Twenty years and a few hours either way ago, I was as close to death as I’ve ever been. You see, I’d been in labor for three days, the baby was crowned, but there seemed to be no power on Earth that would make him actually come out.
This was a special baby – special for us, of course, as his parents. Special like every baby is to his parents, but more so because we’d waited six years for him and had thought we were never going to have any children.
And then I found myself pregnant. It’s funny because we never got told what gender he was. We had no particular objection to knowing, but at that time ultrasounds were not ALL THAT clear, and I didn’t want to be set on one gender, then have the other.
At any rate, it was all very much besides the point because I knew the minute I got pregnant and knew it was a boy. I also knew what I wanted to call him – had known for the last five years or so. The boy was Robert Anson Hoyt, after Robert Heinlein.
To make the story of that very long night short, we ended up in emergency caesarean, with three doctors in attendance, because he was crowned and it was all very difficult. And he was born.
Immediately after he was born, I passed out or fell asleep. I’m not sure which. I didn’t wake up for 18 hours, so I woke up to a very hungry little boy.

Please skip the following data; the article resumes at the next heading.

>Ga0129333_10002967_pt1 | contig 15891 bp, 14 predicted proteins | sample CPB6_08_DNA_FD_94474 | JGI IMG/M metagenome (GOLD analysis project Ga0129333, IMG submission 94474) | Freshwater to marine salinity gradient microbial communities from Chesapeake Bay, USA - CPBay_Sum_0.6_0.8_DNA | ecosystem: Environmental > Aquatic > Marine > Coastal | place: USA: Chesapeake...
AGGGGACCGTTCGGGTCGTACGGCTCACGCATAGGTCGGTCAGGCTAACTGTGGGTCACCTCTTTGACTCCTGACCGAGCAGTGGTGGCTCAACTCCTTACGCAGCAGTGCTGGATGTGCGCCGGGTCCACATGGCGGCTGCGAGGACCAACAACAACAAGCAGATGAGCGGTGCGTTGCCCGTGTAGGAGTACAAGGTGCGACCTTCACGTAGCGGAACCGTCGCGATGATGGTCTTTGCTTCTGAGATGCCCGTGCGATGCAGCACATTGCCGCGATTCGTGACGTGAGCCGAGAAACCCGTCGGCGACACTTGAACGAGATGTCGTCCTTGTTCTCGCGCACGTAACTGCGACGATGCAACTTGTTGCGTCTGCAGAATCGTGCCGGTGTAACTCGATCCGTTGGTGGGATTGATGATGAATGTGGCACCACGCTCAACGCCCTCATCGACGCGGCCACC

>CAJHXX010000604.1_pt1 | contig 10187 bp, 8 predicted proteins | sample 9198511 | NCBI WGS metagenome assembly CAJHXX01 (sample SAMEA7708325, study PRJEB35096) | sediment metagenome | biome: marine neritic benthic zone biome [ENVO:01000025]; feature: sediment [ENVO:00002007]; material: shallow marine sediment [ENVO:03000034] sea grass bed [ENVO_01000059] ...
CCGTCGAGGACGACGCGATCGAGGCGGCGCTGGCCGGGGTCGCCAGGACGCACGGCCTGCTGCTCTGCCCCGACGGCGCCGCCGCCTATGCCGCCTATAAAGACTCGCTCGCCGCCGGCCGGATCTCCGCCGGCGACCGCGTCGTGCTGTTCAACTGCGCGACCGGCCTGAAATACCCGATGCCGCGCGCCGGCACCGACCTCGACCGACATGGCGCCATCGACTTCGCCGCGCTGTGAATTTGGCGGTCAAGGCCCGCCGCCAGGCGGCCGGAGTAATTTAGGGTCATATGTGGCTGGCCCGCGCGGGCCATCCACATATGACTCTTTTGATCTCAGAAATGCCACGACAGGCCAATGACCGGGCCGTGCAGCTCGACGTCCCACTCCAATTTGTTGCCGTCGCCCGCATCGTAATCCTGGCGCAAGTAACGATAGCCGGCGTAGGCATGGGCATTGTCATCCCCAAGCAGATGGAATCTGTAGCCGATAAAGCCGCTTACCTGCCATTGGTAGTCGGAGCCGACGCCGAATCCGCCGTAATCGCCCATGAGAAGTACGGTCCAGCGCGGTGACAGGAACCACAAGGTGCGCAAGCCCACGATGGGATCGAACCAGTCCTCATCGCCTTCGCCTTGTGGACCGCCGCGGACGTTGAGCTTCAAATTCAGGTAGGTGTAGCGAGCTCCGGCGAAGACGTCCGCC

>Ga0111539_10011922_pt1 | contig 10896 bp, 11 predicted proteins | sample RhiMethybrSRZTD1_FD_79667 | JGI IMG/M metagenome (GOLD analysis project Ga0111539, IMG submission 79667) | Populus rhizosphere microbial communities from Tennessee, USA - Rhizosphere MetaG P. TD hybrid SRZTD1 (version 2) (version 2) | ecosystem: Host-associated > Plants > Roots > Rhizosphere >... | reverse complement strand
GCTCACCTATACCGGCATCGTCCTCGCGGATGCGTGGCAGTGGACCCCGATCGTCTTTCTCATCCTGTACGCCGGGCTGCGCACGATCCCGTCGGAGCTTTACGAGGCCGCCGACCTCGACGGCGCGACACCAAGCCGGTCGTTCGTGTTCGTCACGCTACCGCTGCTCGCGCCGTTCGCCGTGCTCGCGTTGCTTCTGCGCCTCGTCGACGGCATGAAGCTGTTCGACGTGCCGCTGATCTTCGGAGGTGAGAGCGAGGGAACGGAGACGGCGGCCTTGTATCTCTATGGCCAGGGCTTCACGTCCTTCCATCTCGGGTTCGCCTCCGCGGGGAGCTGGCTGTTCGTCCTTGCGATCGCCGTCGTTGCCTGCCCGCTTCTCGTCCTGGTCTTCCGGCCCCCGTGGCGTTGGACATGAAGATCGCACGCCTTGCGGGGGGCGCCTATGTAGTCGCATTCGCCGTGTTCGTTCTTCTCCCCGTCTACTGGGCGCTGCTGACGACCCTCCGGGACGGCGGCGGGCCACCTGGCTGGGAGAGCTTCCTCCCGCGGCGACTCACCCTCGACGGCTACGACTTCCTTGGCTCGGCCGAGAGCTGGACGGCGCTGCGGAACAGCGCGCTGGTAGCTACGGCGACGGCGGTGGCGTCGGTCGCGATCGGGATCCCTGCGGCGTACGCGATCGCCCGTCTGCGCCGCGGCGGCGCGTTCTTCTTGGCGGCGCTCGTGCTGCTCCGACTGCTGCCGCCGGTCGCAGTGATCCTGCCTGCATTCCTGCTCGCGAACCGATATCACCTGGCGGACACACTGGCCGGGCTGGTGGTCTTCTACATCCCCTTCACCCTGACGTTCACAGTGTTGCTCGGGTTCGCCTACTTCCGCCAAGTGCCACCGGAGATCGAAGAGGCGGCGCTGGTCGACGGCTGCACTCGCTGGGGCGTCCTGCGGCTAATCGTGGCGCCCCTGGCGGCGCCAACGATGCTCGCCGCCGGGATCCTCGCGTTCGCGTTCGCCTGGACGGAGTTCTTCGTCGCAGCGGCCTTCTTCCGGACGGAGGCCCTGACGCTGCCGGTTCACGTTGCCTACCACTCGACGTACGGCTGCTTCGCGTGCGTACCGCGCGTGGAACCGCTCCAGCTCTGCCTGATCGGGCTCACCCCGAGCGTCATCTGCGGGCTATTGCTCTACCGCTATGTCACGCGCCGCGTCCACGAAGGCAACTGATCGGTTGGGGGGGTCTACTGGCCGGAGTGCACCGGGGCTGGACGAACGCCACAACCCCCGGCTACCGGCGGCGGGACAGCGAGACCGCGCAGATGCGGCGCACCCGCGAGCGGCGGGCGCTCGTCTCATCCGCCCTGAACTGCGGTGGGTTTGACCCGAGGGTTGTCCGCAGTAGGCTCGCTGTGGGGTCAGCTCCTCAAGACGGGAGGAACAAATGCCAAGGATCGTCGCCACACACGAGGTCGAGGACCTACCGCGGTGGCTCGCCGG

It was only when I was nursing him that my husband pointed out – not that he remembered, in the fog of battle, my brother had to remind him – that Robert Anson Hoyt had been born on Robert Anson Heinlein’s birthdate.
Robert turns twenty today and for the first time we’ve been unable to arrange to be with him on his birthday. He’s down in North Carolina working in a lab for the summer before returning to resume college this fall.
It seems like just yesterday he fit in my arms, but now he towers over me and is a full grown man. And yet the Robert story is only starting.
“Unka Tom? Tell me the Poddy Story–”
“At your age?”
“Please? I crawled up on his knees. “I want to sit in your lap and hear it once more. I need to.”
“All right,” he said, and put his arm around me. “Once upon a time, long, long ago, when the world was young, in a specially favored city there lived a little girl named Poddy. All day long she was busy like a ticking clock. Tick, tick, tick went her heels. Tick, tick, tick went her knitting needles, and, most especially, tick tick tick went her busy little mind. Her hair was the color of butter blossoms in the spring, when the ice leaves canals. Her eyes were the changing blue of sunshine playing down through spring floods, her nose had not yet made up its mind what it would be, and her mouth was shaped like a question mark. She greeted the world as an unopened present and there was no badness in her anywhere.”
“One day Poddy–”
I stopped him. “But I’m not young any longer… And I don’t think the world was ever young!”
“Here’s my hanky,” he said. “Blow your nose. I never did tell you the end of it, Poddy; you always fell asleep. It ends with a miracle.”
“A truly miracle?”
“Yes. This is the end. Poddy grew up and had another Poddy. And then the world was young again.”
“Is that all?”
“That’s all there ever is. But it’s enough.”
Robert A. Heinlein Podkayne of Mars.